Dragging my feet across the hardened snow makes such a chilling sound. The scraping, the crunching; like nails across a chalkboard. It was seven degrees (Celsius) earlier this week, why the such a drastic drop in temperature? This is what I get for living smack in between all of the Great Lakes, on a snow-belt. I forgot my toque at home, so now waiting for the bus is a killer. The cold bites my ears like rabid dogs– the darkness surrounds as a depressing reminder that it’s only six o’clock. Damn you winter. I situate my crappy headphones inside of my now numb ears; mumbling some expletives in mourning of my much better headphones, recently departed. I need something to warm me up, and because a bottle of scotch is out of the question I begin to skim through the artists on my iPod. Something poppy and fun? I’d rather not. Something contemplative and introspective? Nah. As the letters blur together I fade into my thoughts and skim my own memories of artists. Then it hits me and I scroll up to the ‘B’ section and put on a recently added album to my collection.
I’m standing at the bus stop with hands firmly planted in the pockets of my peacoat and my face holding a look that probably seems totally unapproachable. Bitter cold. A light dusting of snow has started to fall– full, large flakes gently glide to the ground like descending cherubs from a sepulchral heaven. The sound of a steadily strummed guitar and sweet voice engulf me. Soon a martial snare rush rises from the steady pounding and the song picks up pace. I look down at the screen and light it up with the touch of my un-gloved finger. “Go On,” it reads, almost teasing me like the subtle piano line that enters half-way through. So I heed the call and I do go on, but I’m still freezing my ass off and the bus is late. The sweet serenity of the music continues on in a steady pace as the tracks pass on. I continue to peer down the road to see if the bus is coming, but no such luck. Only sparsely populated sidewalks and the row of ornate street lamps, their yellow light slowly choked out by the increasingly heavy snow fall. But sometime between “Go On” and the gentle folk guitar and sweet serenading of “Sugar and Spice” I realize that I’m not quite as cold as I was before.
And just as the grimacing faces of my fellow travelers of the public sphere are about to lose any traces of hope, an orange light above two white ones appears in the distance. “About damn time,” I think to myself and as if to parallel my mood, the upbeat march of “Gold Rush” comes on. The violins and fiddle rise above a confident beat and I feel all that much better about the day as I can climb onto the bus. Sure it might be crowded, with strange people looking at you, and annoying people yelling into their cell phones right beside you. But dammit, it’s warm and beggars can’t be choosers. Just as I step onto the bus, the driver barely even acknowledging my pass, I realize that all the seats are taken and there is only standing room. Blast. A perfect comedown companion is found in “Heart of My Own” with mournful back-up harmonies and quiet banjo lines guiding the title track of the album. It encompasses the overall mood of the album very well, spritely and joyful, but with an undercurrent of forlorn and heartache. The following track epitomizes these feelings in the lines, “she won’t change at all / black sparrow fall.” The bus may be packed and cramped, but indeed it is warmer than that bitter cold.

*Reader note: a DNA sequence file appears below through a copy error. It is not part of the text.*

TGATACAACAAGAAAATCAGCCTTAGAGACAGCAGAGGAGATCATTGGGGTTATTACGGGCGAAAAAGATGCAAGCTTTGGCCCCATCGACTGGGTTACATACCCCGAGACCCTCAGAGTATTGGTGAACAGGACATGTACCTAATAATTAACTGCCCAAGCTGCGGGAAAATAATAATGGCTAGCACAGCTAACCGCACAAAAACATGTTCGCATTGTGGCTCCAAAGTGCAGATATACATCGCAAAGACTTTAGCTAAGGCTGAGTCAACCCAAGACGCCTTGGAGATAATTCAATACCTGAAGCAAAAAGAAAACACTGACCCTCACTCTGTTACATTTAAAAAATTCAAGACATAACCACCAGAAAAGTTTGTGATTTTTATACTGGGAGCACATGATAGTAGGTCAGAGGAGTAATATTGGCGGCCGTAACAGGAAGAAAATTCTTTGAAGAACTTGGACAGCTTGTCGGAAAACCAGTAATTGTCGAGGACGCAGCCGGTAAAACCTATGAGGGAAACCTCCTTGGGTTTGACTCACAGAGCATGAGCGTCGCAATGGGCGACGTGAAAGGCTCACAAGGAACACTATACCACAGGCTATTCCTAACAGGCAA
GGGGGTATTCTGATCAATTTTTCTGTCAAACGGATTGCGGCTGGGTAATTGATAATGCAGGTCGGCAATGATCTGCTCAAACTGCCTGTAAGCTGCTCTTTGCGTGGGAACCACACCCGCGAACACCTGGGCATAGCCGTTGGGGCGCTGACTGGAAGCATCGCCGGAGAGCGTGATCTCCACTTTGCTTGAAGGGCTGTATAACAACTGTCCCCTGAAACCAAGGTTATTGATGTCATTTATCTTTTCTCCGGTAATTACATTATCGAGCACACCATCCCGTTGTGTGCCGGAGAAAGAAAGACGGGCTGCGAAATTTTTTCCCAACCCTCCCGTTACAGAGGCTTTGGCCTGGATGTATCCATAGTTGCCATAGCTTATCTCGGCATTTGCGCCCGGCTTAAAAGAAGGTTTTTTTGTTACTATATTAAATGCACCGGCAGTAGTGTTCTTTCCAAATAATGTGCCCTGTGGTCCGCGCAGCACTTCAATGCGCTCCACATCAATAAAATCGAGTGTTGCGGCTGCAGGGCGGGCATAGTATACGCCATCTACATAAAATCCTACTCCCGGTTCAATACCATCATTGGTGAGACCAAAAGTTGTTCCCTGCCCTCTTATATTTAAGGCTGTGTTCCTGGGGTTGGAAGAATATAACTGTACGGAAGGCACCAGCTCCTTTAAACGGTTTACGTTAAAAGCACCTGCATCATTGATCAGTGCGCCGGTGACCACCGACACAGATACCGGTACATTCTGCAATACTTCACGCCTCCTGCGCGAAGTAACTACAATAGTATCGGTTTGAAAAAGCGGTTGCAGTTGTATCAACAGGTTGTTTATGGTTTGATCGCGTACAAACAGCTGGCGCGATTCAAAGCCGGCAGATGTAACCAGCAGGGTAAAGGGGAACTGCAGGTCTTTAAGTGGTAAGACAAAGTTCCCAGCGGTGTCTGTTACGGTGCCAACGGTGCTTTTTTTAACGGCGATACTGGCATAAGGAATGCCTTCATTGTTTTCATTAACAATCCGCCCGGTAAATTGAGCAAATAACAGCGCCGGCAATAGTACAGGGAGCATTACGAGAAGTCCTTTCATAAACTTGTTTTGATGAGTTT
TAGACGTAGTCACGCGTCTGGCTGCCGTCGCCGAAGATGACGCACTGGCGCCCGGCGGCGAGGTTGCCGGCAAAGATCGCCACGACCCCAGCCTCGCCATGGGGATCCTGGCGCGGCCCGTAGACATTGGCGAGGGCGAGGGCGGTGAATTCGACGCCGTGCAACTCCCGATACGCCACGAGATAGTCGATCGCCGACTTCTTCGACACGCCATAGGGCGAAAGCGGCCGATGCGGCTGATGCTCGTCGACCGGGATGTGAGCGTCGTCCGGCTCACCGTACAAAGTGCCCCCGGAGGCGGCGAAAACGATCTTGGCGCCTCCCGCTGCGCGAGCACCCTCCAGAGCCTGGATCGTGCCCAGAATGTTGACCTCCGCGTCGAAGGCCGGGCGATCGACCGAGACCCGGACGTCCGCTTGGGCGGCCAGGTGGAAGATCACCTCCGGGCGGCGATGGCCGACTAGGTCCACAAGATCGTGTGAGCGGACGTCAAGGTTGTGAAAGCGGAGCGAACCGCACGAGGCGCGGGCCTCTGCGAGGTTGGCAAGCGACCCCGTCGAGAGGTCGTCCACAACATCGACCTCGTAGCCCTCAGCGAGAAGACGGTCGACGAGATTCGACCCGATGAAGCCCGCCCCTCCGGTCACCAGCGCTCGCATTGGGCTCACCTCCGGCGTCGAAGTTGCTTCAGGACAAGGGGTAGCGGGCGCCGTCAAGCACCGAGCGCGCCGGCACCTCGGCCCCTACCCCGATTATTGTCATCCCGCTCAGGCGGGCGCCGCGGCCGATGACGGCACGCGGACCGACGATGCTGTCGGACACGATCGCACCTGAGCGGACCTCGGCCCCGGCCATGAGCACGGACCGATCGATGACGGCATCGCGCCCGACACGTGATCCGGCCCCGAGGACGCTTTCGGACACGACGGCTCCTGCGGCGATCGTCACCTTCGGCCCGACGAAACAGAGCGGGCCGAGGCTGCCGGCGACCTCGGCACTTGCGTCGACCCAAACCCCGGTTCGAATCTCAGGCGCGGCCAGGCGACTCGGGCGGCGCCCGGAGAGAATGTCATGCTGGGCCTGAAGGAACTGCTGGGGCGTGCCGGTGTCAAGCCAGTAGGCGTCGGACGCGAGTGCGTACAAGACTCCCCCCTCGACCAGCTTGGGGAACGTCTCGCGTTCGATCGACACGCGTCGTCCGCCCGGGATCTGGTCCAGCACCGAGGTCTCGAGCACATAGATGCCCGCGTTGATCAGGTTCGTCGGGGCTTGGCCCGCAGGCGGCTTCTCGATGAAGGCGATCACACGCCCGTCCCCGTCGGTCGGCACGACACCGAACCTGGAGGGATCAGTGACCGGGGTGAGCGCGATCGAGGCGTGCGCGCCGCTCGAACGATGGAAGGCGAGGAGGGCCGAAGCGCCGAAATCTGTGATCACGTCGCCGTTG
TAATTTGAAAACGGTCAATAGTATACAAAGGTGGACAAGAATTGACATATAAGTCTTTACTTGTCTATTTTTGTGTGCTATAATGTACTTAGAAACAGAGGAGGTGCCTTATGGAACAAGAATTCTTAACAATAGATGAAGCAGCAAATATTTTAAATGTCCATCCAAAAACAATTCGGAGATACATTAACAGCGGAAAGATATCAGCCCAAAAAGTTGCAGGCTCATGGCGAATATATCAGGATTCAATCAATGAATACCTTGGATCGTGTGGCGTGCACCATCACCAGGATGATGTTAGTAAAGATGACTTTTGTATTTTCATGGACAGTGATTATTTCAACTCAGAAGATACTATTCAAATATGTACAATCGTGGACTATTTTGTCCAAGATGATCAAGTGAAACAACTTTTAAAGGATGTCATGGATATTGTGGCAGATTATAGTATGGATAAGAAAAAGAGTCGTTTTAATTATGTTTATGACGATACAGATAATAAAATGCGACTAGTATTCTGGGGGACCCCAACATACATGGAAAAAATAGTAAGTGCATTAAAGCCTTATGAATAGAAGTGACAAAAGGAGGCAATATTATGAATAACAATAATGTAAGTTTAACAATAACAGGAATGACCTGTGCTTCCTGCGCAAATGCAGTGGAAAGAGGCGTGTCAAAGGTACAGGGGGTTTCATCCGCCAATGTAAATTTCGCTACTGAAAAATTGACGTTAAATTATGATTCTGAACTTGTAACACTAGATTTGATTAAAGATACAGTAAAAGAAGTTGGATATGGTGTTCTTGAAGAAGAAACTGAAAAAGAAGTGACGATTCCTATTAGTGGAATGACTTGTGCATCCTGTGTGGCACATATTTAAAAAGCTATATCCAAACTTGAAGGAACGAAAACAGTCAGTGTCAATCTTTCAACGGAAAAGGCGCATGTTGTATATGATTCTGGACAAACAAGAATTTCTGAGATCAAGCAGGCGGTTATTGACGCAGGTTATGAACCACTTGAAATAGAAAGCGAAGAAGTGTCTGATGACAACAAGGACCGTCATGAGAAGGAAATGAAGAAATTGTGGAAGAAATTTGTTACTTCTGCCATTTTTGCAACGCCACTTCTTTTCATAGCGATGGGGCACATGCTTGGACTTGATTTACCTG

Peering out the window the lights blur and only the silhouettes of non-descript buildings etch out against the late evening sky, now beginning to bare its stars. As the bus makes its run the passengers slowly disperse and seats become available. I sit down in one immediately to my left, next to a pretty girl who is reading Kafka, this is how cool university can be sometimes. I think about perhaps striking up a conversation: “oh, I’m reading The Trial too.” But then I think twice; if I were in her shoes, would I want to be interrupted from a classic novel by some average looking guy? Probably not, and while nothing ventured means nothing gained, nothing ventured also means nothing slapped. Either way, the soft, propulsive piano chords and signature auto-harp of “The Shore” draws me back into the music. It’s kind of an intriguing feat, the music being able to draw my attention away from a pretty girl so easily. It was getting really hot with all those people on the bus, but now it’s almost comfortable as it empties out. And that voice is just so soothing and inviting. This certainly isn’t the perfect album, I imagine if I wanted to I could find it’s flaws, but right now it just feels so... well, warm.
And that voice is Basia Bulat’s, and that warm feeling is the best way to describe her new album Heart of My Own. An album that is superbly crafted and can alternate between the tender (“Once More, for the Dollhouse”) and the up-tempo (“Heart of My Own”) with such ease. Now I can’t wait to get home, eat some dinner and relax for the night.